Homeless individuals protested to demand respect for their human rights and against forced displacement.. Fotografía de Eréndira Aquino
Photography by Eréndira Aquino

Homeless individuals protested to demand respect for their human rights and against forced displacement.

By María Cristina Pérez Venegas

On Friday, January 13th, it was an important day for the streets of this “city of rights.” An organized group of homeless individuals decided to put a stop to acts of social cleansing. They appeared resolute and confident.

Photo by Eréndira Aquino

The events unfolded as follows: Before noon on Thursday, January 12th, the mayor of the Cuauhtémoc delegation arrived at the exit of the Hidalgo metro station next to San Fernando Square. Her intention was to continue operations to “reclaim public spaces” by removing informal vendors, trash, and homeless people. She had expressed this months earlier in a video she posted on her social media: “A very significant issue we have is all those who don’t like order… we have many businesses overflowing, we have homeless people, we have many people with addiction problems who come and take over the streets… we need the streets to look nice.” [1]

Following this logic, where the need for “nice” streets takes precedence over those without homes, the mayor arrived at the designated site accompanied by a convoy, and asked the people staying there to move their belongings and leave the area. This request was accompanied by insults; she called them aggressive and criminals. One member of the convoy told a woman from the affected group, “You should get a job” (displaying ignorance about the life paths that lead people to the streets, as well as the fact that people on the streets work to survive, whether through informal trade, washing windshields, or collecting recyclable materials, for example).

After the authorities piled their belongings on the street across and placed plants in the planter from which they had been removed, the affected individuals decided not to give in once again. This was not the first time they had been intimidated. Life on the streets is accompanied by police harassment, insults from neighbors, and mistreatment (such as when trucks come to clean and wet their belongings, move them, or apply pressure for them to go to overcrowded, disciplinary shelters…).

To support this group of people, members of LLECA, Psicocalle, and other collectives that support the homeless arrived. The LLECA girls (a collective that includes trans women who are homeless) were particularly upset because the alternatives offered by the government are shelters. One of their colleagues had recently been transferred to the Evaluation and Referral Center known as “Coruña.” She recounted that she had been violently beaten there for violating the rules. She is a blind trans woman. Many stories like this are known among those who live in public spaces. Shelters have not represented an effective or dignified alternative for those who have been forced to make a life on the streets.

Therefore, at the initiative of those affected in San Fernando, they decided to put a stop to it. To organize, speak clearly, and demand a hearing. On Friday morning, they gathered to discuss options, and it was collectively decided to block the two avenues intersecting at the scene: Hidalgo and Guerrero. These are two very important roads in the city center, so the citizen pressure was immediate. They stopped traffic, displaying banners calling for an end to acts of social cleansing and demanding dialogue with the authorities. They established that they would not relinquish the streets until the Head of Government or her Secretary General arrived.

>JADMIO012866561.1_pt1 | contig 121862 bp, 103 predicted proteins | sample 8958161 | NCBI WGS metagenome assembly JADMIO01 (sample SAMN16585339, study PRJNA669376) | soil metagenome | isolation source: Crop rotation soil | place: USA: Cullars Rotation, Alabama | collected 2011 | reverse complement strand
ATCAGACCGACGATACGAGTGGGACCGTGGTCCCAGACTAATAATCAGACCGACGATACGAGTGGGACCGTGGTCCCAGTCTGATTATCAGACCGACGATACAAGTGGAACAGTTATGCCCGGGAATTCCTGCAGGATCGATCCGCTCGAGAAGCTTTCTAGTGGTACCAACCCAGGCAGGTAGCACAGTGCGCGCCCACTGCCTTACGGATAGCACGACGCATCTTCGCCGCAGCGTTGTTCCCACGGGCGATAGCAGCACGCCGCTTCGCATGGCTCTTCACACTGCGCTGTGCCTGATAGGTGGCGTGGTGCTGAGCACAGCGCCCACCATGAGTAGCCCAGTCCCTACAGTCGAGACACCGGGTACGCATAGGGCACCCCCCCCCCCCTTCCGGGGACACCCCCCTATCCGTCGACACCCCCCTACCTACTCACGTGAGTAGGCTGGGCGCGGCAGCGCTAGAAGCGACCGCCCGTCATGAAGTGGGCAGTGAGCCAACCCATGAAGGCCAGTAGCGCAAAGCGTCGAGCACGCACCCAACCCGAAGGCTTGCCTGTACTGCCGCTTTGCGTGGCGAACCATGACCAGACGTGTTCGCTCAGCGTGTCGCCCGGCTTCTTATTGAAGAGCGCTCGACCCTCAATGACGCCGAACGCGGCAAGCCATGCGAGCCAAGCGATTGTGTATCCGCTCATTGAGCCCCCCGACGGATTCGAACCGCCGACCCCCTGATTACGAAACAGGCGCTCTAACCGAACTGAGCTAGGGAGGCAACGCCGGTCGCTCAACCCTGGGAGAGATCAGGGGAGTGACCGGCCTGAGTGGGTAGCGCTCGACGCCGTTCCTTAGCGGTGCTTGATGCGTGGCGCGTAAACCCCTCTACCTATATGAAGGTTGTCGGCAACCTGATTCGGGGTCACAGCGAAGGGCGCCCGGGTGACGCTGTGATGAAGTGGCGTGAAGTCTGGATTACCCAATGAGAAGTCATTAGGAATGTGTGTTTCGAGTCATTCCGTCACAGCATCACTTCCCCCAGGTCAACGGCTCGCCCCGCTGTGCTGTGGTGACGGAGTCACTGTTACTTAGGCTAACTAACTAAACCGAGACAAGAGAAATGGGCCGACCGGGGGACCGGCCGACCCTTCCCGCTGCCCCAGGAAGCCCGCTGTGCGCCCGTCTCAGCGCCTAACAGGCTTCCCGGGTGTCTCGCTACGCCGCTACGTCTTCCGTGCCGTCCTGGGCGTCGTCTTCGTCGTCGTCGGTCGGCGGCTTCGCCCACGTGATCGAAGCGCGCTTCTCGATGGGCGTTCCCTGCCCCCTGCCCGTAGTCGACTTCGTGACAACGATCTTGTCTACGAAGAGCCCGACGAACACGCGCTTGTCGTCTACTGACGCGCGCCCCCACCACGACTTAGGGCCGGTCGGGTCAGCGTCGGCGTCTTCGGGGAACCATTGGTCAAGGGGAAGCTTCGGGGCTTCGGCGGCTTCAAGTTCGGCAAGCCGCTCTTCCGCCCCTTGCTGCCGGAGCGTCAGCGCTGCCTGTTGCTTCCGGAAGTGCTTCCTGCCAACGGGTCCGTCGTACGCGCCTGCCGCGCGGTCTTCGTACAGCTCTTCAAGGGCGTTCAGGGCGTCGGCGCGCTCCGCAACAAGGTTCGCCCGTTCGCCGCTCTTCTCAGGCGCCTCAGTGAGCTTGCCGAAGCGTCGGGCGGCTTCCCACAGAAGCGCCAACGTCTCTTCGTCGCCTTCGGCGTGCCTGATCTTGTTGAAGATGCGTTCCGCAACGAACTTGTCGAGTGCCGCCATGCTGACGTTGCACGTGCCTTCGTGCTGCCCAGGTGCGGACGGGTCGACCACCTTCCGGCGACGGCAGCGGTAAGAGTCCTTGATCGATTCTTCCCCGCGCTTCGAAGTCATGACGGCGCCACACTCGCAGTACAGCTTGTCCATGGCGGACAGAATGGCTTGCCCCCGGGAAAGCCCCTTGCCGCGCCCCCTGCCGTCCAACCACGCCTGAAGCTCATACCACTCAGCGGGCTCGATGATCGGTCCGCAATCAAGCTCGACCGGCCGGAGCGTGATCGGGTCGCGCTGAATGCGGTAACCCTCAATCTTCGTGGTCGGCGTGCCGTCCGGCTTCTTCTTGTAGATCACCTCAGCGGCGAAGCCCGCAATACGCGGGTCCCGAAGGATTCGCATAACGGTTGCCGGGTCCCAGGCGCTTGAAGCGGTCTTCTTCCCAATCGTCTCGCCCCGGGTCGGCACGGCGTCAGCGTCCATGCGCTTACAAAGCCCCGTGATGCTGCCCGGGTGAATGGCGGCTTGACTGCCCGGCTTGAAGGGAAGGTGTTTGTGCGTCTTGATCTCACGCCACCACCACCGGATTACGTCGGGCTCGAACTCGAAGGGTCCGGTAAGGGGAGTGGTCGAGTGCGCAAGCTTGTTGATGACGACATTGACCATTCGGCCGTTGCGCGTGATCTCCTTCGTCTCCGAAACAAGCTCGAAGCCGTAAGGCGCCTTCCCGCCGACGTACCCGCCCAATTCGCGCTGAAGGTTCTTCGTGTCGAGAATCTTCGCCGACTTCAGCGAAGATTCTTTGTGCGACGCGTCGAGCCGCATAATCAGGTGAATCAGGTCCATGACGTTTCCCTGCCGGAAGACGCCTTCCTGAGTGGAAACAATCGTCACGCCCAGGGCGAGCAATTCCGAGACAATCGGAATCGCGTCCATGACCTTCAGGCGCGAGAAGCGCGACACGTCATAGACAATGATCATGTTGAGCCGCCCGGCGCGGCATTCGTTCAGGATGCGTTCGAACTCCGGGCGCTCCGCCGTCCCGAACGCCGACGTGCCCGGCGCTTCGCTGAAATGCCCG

Photo by Eréndira Aquino

Officials from the City Government arrived at the scene, with whom they refused to speak. Later, the head of the Council to Prevent Discrimination and the personal assistant to the Secretary of Government arrived. They agreed to talk to them, but when they asked them to clear the streets to have the dialogue in their government offices, they replied that the protest would not end unless the dialogue took place right there, on the street. Victoria Sámano from LLECA exclaimed that a significant part of the problem had to do with the distance between officials and the streets, and that it was time for them to get closer to them. In some way, they said, “These are our offices! We’re going to disscus here.”

Six hours after the blockade began, the Secretary of Government arrived. They then allowed traffic to resume and established agreements. In the coming weeks, dialogues will be held to seek solutions to the confrontation between the authorities and those who live in that area.

Throughout the protest, they made it clear that shelters – where frequent mistreatment is alleged – are not the solution. They are asking for dignified work or facilities to access housing.

Photo by Eréndira Aquino

Some passersby insulted them, shouting things like “Get a job!” Among themselves, they encouraged each other to stay calm and act peacefully because they understood that the path to a solution lies in dialogue.

[1] La Octava Noticias, “@SandraCuevas_ dice que a las personas en situación de calle ‘no les gusta el orden’ y las redes responden”, Publicación de Twitter @laoctavadigital, 14 de enero de 2022, shorturl.at/cDU69


María Cristina Pérez Venegas

María Cristina Pérez Venegas

Licenciada en Derecho y Maestra en Teoría Política. Es voluntaria en Mi Valedor @cristinaperezve

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